Oh man, this is way better than I was expecting. Like I thought it’s be some second tier gothic period thriller from a lesser known Daphne du Maurier title but heck, this one actually got some go to it.
It’s a light film, gentle and composed in a way that leads it to fly through its running time. Don’t mind it though, 66 minutes is the right length for this thing, the quiet confidence it expresses, its insistence in finding the meaning in the small tender moments in these lives is magical, all that would be gone in a longer piece.
Funny how a one week break turns into two when you have near zero discipline and self control. It’s good to be back, turns out the one thing that makes me more frustrated than writing is not writing. Here’s the last week’s lot. I’ve been telling a lot of people to watch Michaël Dudok de Wit’s… Continue reading The Weekly Roundup: 11/06/17
It’s a bad dad tale. I guess the real tragedy is that he’s not even close to being the worst dad we’ve seen on the screen and even then he don’t get off too easy. At the same time, speaking as someone with they own daddy issues, he gets more than he deserves.
Okay, sure, Dead Man’s Chest is a incoherently structured trashpile and At World’s End is an overlong, overstuffed mess and with On Stranger Tides they realised far too late that Depp’s Jack Sparrow can’t carry a film on his own. But despite all that, despite all the self-indulgence and self-importance threatening to overwhelm it, there’s a core to these films which I can’t escape.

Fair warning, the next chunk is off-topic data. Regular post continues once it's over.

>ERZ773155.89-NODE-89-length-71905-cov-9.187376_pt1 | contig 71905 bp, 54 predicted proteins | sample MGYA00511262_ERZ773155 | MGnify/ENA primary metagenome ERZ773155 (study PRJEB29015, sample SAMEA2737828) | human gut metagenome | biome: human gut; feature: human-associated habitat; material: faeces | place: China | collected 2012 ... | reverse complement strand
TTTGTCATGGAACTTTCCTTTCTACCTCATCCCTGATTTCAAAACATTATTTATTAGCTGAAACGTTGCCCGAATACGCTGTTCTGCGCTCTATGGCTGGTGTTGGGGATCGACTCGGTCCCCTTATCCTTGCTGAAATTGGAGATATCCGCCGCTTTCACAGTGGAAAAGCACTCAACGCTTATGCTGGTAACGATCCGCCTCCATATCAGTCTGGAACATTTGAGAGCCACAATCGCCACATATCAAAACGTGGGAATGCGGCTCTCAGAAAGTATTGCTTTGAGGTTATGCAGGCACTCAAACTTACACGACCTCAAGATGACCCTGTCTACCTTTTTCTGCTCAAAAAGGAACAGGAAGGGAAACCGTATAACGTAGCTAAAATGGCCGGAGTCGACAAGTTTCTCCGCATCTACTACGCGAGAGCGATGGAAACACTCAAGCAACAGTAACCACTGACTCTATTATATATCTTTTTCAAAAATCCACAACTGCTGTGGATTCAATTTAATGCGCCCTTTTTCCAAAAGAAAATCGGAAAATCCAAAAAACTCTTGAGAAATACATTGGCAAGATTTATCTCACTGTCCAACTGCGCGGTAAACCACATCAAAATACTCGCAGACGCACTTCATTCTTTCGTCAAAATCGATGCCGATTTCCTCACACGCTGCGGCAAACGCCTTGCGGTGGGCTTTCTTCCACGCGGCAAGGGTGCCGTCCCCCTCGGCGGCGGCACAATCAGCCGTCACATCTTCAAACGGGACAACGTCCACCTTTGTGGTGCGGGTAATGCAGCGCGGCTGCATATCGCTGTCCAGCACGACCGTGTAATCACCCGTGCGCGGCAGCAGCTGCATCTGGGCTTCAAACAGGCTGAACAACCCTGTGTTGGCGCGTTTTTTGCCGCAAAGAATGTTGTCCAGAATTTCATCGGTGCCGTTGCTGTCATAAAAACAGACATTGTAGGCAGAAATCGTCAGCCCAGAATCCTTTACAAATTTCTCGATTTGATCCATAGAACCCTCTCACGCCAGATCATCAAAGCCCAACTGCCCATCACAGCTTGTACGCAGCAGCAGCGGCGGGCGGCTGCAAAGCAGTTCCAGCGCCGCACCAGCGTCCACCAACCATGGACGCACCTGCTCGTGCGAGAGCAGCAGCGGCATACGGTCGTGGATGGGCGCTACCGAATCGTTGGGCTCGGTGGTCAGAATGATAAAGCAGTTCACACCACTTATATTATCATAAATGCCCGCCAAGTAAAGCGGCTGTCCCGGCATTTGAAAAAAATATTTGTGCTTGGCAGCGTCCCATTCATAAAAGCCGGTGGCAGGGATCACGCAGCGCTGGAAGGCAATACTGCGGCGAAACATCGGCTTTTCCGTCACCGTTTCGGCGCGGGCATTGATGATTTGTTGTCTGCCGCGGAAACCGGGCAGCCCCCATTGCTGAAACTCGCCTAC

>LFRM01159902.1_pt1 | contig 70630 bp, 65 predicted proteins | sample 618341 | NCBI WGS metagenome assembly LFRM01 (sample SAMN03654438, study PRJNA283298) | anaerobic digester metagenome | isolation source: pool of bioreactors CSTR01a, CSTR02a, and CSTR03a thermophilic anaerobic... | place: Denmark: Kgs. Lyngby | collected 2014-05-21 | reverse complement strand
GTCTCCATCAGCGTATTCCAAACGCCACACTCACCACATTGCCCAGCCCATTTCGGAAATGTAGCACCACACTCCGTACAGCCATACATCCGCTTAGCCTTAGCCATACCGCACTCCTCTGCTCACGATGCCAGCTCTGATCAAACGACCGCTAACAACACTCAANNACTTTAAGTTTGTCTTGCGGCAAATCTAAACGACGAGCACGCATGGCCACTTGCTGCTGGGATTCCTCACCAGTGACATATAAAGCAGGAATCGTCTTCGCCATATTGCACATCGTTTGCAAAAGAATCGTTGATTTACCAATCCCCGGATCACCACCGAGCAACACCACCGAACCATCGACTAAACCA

here’s two dick jokes in Baywatch. Well, I mean there’s more than two dick jokes in Baywatch, come on, but there are two major setpiece dick jokes. That’s the level we’re working on here.
There probably exists a time in the future when there’ll be a critical reappraisal of Wonder Woman. People will be asking, ‘Was that it? People got so excited over that?’ There’ll probably be some sort of vindication for all the shitty complainy men who so frequently whine over this sort of thing. We’ll forget that there’s power to be had in coming first.
Michaël Dudok de Wit’s The Red Turtle is just sickeningly beautiful. Seriously. It’s like every frame is draped with so much perfection that it becomes impossible to glimpse the working parts underneath. It’s so striking, so mercurial that you really can’t deny the power of the thing.
Damn, why is it that all the Nordic movies are the most determinedly stylish? If it ain’t Juho Kuosmanen buying up Europe’s entire stock of 16mm b/w film for The Happiest Day in the Life of Olli Mäki or Roy Andersson playing with the nature and texture of digital filmmaking in his Living Trilogy then you got Aki Kaurismäki who still lights his films like he’s playing outta the 1960s.